Bristol Bay’s largest salmon fishermen’s association opposes proposed 5-year Outer Continental Shelf (OCS) Leasing Program

Alaska Independent Fishermen’s 
Marketing Association

P.O. Box 60131
Seattle, WA 98160
Phone/Fax (206) 542-3930

November 24, 2006

Renee Orr, 5-Year Program Manager
Minerals Management Service
381 Elden St., MS 4010
Herndon, VA 20170

Dear Ms. Orr,

Re: Bristol Bay‘s largest salmon fishermen’s association opposes proposed 5-year Outer Continental Shelf (OCS) Leasing Program

I am the President of the Alaska Independent Fishermen’s Marketing Association (AIFMA). AIFMA is the largest salmon fishermen’s association in Bristol Bay, Alaska. AIFMA’s mission is to protect the renewable salmon resource and promote economic sustainability for commercial salmon fishermen in Bristol Bay. Bristol Bay has the largest sockeye salmon run in the world and last year the value of the fishery to fishermen was about $100 million.

AIFMA members are opposed to offshore oil and gas drilling in the North Aleutian Basin off of Alaska. Of particular concern is drilling in areas closest to the Bristol Bay salmon fishery. Generally, these waters are amongst the most hazardous waters in the world. The area experiences frequent seismic and volcanic activities. The area also experiences severe sea-ice conditions and, at times, hurricane-force winds.

In 2005 thirteen oil platforms were lost in the Gulf of Mexico due to Hurricane Katrina. The loss of these platforms resulted in an unknown amount of oil that was released into the environment. Most certainly the extreme conditions in the Bering Sea present the potential of a similar disaster. We learned from the Exxon Valdez oil spill in Prince William Sound, Alaska that the ecological damage done by oil spills can last forever. We also note that the recent on-land, massive oil spill from a leak in a North Slope pipeline is just another example of the inevitable contamination from crude oil and petroleum releases in the eco-system due to oil and gas development.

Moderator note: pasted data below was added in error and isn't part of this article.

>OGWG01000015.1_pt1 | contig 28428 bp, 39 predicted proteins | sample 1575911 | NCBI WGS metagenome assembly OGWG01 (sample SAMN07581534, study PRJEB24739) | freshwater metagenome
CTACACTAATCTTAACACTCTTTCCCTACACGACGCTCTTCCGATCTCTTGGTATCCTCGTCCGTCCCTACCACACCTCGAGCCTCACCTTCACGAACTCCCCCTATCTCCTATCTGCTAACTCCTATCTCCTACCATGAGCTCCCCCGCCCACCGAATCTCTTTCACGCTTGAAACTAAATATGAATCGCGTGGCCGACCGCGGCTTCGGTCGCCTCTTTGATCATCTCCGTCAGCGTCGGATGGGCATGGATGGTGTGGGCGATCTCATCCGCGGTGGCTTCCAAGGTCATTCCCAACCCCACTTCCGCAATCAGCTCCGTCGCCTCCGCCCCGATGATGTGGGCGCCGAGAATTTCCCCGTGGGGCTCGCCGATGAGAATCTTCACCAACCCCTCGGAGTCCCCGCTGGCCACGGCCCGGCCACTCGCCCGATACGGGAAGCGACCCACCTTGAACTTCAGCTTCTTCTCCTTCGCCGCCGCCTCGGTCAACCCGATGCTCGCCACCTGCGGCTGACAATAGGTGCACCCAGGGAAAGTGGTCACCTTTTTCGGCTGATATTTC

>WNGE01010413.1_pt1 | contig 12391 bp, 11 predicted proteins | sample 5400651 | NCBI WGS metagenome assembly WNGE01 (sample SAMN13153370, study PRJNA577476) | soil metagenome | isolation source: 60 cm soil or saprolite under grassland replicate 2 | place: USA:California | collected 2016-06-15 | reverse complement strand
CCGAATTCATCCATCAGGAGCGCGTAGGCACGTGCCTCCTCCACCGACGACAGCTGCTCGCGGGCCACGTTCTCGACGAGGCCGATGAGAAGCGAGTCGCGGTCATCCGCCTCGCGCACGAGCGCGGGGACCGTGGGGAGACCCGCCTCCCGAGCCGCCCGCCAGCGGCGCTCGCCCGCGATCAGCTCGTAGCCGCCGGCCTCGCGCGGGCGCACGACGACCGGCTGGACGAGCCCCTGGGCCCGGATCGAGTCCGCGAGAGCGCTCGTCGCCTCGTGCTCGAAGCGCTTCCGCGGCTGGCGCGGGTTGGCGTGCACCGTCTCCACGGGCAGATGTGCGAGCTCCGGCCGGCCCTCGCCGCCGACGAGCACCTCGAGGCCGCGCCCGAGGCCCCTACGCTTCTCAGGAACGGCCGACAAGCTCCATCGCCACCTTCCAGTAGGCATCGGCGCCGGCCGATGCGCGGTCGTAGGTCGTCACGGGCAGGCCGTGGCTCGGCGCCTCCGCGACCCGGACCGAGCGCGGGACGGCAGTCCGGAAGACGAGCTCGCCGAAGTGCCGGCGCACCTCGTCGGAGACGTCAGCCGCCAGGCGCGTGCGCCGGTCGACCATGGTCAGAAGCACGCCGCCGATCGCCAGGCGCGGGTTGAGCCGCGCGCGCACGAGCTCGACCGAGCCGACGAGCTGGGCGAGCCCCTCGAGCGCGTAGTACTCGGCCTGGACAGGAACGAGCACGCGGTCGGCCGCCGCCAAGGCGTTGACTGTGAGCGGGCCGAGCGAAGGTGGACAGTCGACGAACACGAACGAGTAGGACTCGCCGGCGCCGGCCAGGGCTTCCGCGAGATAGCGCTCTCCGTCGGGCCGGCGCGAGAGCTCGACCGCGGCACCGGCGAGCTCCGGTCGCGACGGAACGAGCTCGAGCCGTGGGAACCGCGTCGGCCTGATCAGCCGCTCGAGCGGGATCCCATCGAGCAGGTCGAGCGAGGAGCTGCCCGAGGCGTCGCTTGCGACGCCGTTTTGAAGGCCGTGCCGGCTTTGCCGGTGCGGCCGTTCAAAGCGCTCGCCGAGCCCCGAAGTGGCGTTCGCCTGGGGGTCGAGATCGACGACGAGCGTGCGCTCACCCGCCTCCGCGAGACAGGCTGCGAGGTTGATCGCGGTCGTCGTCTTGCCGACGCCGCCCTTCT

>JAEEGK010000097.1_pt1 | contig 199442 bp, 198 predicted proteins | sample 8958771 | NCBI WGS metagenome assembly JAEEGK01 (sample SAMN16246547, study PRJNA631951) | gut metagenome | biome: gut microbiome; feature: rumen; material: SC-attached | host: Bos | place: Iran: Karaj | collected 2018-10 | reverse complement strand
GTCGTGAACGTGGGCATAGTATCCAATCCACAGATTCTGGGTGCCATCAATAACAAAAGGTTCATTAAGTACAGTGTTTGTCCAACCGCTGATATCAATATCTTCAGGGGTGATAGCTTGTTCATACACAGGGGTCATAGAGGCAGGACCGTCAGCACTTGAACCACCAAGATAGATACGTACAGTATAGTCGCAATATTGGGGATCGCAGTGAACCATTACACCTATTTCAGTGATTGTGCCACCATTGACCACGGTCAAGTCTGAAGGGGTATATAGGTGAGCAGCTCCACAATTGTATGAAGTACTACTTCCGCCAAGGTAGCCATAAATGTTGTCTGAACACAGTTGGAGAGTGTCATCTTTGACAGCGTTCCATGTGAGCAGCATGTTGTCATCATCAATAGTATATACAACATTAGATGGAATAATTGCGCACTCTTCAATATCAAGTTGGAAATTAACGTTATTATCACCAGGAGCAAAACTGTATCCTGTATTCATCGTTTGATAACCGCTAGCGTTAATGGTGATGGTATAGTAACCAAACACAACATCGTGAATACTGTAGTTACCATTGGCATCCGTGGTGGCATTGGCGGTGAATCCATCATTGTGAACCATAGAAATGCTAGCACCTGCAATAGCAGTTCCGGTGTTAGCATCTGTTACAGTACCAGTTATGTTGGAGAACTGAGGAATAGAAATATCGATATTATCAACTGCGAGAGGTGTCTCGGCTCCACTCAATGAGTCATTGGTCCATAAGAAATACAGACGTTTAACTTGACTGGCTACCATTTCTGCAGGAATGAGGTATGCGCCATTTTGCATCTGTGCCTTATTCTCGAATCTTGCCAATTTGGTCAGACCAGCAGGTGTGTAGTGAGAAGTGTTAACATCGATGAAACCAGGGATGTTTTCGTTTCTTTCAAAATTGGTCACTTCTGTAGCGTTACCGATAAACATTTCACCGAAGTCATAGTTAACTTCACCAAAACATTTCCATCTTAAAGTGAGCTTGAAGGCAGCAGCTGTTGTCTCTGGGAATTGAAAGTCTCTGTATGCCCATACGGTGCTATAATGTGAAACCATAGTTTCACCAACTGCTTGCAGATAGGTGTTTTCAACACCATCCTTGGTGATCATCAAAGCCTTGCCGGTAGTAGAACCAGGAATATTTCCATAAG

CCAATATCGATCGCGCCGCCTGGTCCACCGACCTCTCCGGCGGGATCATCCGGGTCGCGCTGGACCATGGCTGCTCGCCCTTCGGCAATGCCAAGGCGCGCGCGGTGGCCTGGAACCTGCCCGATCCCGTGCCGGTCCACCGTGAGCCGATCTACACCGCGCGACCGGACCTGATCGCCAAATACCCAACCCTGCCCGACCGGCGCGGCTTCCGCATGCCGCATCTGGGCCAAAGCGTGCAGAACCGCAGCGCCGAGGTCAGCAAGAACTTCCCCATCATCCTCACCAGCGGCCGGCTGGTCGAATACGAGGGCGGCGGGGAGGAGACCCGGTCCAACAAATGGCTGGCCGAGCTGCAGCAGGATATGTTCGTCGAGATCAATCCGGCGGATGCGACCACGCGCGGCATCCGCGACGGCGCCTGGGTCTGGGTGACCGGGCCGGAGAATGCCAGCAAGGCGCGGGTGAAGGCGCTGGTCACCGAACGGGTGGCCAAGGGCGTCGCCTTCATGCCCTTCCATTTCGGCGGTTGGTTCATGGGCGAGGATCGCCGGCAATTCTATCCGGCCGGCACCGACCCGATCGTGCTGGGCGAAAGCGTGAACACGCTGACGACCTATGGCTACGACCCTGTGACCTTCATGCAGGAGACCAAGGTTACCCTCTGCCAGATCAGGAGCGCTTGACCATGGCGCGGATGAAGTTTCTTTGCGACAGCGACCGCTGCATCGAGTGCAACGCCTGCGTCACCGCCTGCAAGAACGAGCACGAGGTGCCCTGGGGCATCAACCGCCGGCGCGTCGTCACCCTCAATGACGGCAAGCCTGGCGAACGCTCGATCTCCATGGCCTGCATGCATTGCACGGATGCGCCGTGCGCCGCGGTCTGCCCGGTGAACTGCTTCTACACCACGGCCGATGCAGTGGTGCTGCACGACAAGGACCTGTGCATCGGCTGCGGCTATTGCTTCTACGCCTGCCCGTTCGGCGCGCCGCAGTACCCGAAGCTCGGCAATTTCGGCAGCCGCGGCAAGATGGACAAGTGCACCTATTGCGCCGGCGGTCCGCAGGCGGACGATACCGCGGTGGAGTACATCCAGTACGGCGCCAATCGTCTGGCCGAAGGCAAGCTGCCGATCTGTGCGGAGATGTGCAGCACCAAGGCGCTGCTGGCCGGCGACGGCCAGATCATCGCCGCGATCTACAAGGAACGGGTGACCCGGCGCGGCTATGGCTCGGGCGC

The draft Environmental Impact Statement for the proposed 5-year leasing program fails to adequately consider the scale, economic importance, and potential impacts of OCS activities to the Bering Sea fisheries, and in fact does not even mention commercial fisheries in the region.

We must save our world-class and premier fisheries located in the Bering Sea and Bristol Bay from the inevitable negative impacts of oil and gas development. With zero benefit and potential substantial to devastating impacts to our fishing industry, we strongly urge that there be no off-shore leasing in Bristol Bay.



David Harsila

Leave a Comment